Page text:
Reporters given chance to shine after blast

By Wen Jia Source:Global Times Published: 2015-8-19 0:33:01

Illustration: Liu Rui/GT

Tianjin, a northern port close to Beijing, was a quiet city until the giant and lethal blast traumatized the country and the rest of the world last Wednesday. The incident has not only become an occasion to expose the sorry state of the city's emergency response systems, which grimly failed the first responder test, but also a chance for media organizations to practice their rights of access and see whether the authorities protect them.

The morning after the blasts, CNN correspondent Will Ripley was disrupted by a group of people while reporting live outside the main hospital that receives the injured in the incident. The short footage went viral in Chinese social media. People's anger was raised very soon, with a lot of them saying that it is local authorities roughing up foreign reporters for doing their job.

A few hours later, CNN posted a correction on its official Twitter account, saying Ripley was blocked by "upset friends and relatives of victims killed and injured in the China blasts."

Ripley himself confirmed that the situation calmed down when a police officer nearby intervened.

Ripley's experience, although clarified, has still been used by many foreign media as a lead to criticize Chinese officials for harassing journalists and obstructing their investigation and report. They never forget to tell their readers that the Chinese government has a long history of censorship.

But almost a week has passed, and does anyone who pays close attention to the crisis feel there is major information being censored and blocked?

The answer would probably be no. What's more, quite a few investigative reports by the Chinese media have already been published, suggesting there was corruption, poor regulation and illegal dealings behind the blasts.

When Malaysia Airlines MH370 crashed last year, the Chinese media were denounced by the Chinese for failing to deliver timely and in-depth coverage of the tragedy. Their bad performance seemed even worse when contrasted with the reporting by CNN and other foreign media.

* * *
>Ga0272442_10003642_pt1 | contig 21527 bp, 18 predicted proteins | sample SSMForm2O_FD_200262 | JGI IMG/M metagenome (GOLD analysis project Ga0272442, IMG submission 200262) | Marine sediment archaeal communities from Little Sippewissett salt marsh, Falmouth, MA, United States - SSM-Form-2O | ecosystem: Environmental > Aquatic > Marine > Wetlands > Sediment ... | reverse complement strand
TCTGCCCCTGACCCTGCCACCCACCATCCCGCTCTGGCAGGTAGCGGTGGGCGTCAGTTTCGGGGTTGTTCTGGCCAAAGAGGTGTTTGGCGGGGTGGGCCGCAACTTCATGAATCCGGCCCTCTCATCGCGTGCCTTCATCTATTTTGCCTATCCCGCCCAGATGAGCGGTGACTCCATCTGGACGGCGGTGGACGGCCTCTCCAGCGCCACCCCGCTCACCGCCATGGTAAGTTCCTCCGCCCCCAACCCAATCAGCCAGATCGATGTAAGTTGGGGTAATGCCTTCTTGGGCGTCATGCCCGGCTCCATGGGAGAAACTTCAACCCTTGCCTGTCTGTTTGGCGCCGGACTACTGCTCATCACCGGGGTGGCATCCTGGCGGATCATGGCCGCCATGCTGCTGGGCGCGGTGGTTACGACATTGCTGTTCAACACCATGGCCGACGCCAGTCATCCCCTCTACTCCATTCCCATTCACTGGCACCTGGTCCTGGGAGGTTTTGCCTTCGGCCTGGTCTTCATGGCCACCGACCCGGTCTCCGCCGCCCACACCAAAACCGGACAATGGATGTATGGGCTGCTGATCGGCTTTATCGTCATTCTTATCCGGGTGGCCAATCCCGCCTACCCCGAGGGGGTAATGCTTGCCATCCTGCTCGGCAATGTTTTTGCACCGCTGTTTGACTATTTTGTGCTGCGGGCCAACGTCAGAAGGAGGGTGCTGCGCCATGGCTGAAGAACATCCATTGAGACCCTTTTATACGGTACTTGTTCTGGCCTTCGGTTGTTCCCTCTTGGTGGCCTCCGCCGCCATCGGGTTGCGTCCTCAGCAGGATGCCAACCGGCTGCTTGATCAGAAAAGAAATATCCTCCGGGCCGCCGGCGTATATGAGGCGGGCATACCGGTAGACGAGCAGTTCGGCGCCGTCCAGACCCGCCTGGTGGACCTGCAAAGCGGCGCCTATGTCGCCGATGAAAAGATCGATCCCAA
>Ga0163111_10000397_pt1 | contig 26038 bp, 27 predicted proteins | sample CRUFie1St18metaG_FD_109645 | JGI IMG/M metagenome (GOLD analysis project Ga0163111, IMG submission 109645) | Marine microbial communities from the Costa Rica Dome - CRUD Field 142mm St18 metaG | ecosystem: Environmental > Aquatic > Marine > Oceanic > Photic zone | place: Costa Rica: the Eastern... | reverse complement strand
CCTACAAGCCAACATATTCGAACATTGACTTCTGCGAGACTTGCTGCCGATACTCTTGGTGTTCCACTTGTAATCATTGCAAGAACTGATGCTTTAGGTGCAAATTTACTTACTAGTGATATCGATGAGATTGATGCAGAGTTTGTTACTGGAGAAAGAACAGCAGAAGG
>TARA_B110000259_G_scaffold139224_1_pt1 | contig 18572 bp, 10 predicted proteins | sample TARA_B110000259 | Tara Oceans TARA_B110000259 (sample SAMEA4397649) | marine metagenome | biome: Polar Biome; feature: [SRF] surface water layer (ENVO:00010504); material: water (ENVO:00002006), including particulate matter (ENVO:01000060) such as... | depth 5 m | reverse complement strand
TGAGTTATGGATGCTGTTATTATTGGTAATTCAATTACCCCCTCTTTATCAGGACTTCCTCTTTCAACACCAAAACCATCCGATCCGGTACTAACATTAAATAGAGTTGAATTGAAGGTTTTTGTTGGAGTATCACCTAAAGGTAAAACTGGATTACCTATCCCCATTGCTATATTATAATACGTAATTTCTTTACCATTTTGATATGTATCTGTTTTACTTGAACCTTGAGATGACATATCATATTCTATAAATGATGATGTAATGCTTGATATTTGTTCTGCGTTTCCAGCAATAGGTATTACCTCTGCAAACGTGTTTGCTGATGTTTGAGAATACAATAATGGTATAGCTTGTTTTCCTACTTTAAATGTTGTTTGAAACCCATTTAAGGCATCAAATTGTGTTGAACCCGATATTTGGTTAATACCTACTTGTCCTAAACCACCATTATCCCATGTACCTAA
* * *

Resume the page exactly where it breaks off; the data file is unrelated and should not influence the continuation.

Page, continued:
But this time, things seem to be the other way around. Most first-hand information was acquired by the Chinese media and their foreign counterparts are slow off the mark. It seems that in most cases, the Chinese media are doing their job without meeting major hindrances.

So it is an unfair judgment that censorship still prevails in the blast reporting all these days.

But to be honest, the Tianjin authorities have done a lousy job in dealing with the media's queries. In a series of press conferences held by the local government, there are sharp exchanges between the reporters and officials, who gave answers such as "I don't know," "I have no information yet," and "We are still investigating," even to a simple question like "Who is the leader of the rescue team?"

Besides, we cannot deny that reporters' rights to access have not been secured as ideally as expected in Tianjin.

There are quite a lot of individual cases being exposed on the Internet. Ripley was blocked again when doing another live report on a wide street. The sturdy man who reached his big hands to cover the camera appeared to be an official based on his carrying a walkie-talkie and giving orders to a few firefighters around. There are also reporters and photographers complaining on their social media accounts about how some junior officials obstructed them.

But these small individual accidents can hardly demonstrate that the Chinese government still sticks to heavy censorship on news reporting.

When Chinese Premier Li Keqiang arrived in Tianjin to inspect the rescue work, he said, in a meaningful way, that without the timely and authoritative release of information, rumors will run wild.

Those who are familiar with how Chinese politics works will understand how a constructive and significant policy from the top is misled and misused by some incompetent and indecisive authorities at the bottom.

It is necessary to clarify that despite many foreign media's accusations, censorship is not a major obstacle for people in knowing what is going on before and after the tragic blasts.

We have seen what the Chinese media can accomplish when their rights to access are protected. But we should expect more, and some local officials should go back to school and learn how to interact with the media.

The author is a reporter based in Beijing.

Posted in: Viewpoint

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